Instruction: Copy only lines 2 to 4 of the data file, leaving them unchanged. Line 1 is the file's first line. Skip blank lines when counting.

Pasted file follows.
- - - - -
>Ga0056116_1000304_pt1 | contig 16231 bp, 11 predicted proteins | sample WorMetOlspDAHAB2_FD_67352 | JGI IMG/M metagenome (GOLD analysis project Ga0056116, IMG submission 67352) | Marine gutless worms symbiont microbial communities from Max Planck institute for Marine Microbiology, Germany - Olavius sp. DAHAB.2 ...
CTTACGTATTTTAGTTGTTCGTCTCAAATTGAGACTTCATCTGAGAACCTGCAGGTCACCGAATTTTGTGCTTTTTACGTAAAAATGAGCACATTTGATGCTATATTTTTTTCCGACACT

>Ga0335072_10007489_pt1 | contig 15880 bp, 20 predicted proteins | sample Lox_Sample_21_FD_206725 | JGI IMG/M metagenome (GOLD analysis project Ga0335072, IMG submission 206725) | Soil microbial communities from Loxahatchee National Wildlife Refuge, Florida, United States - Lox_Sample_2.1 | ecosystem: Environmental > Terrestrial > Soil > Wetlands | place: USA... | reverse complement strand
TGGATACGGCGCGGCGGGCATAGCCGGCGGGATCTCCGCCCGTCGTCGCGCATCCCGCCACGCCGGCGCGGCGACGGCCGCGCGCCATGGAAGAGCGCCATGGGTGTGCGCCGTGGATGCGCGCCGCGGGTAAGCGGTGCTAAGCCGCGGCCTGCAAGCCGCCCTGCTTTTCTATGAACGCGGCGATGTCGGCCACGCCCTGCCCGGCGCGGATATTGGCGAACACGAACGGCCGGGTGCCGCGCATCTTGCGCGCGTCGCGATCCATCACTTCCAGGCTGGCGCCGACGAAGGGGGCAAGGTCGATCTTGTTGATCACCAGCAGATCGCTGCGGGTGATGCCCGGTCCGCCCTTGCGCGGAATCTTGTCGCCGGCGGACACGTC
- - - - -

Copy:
CTTACGTATTTTAGTTGTTCGTCTCAAATTGAGACTTCATCTGAGAACCTGCAGGTCACCGAATTTTGTGCTTTTTACGTAAAAATGAGCACATTTGATGCTATATTTTTTTCCGACACT

>Ga0335072_10007489_pt1 | contig 15880 bp, 20 predicted proteins | sample Lox_Sample_21_FD_206725 | JGI IMG/M metagenome (GOLD analysis project Ga0335072, IMG submission 206725) | Soil microbial communities from Loxahatchee National Wildlife Refuge, Florida, United States - Lox_Sample_2.1 | ecosystem: Environmental > Terrestrial > Soil > Wetlands | place: USA... | reverse complement strand
TGGATACGGCGCGGCGGGCATAGCCGGCGGGATCTCCGCCCGTCGTCGCGCATCCCGCCACGCCGGCGCGGCGACGGCCGCGCGCCATGGAAGAGCGCCATGGGTGTGCGCCGTGGATGCGCGCCGCGGGTAAGCGGTGCTAAGCCGCGGCCTGCAAGCCGCCCTGCTTTTCTATGAACGCGGCGATGTCGGCCACGCCCTGCCCGGCGCGGATATTGGCGAACACGAACGGCCGGGTGCCGCGCATCTTGCGCGCGTCGCGATCCATCACTTCCAGGCTGGCGCCGACGAAGGGGGCAAGGTCGATCTTGTTGATCACCAGCAGATCGCTGCGGGTGATGCCCGGTCCGCCCTTGCGCGGAATCTTGTCGCCGGCGGACACGTC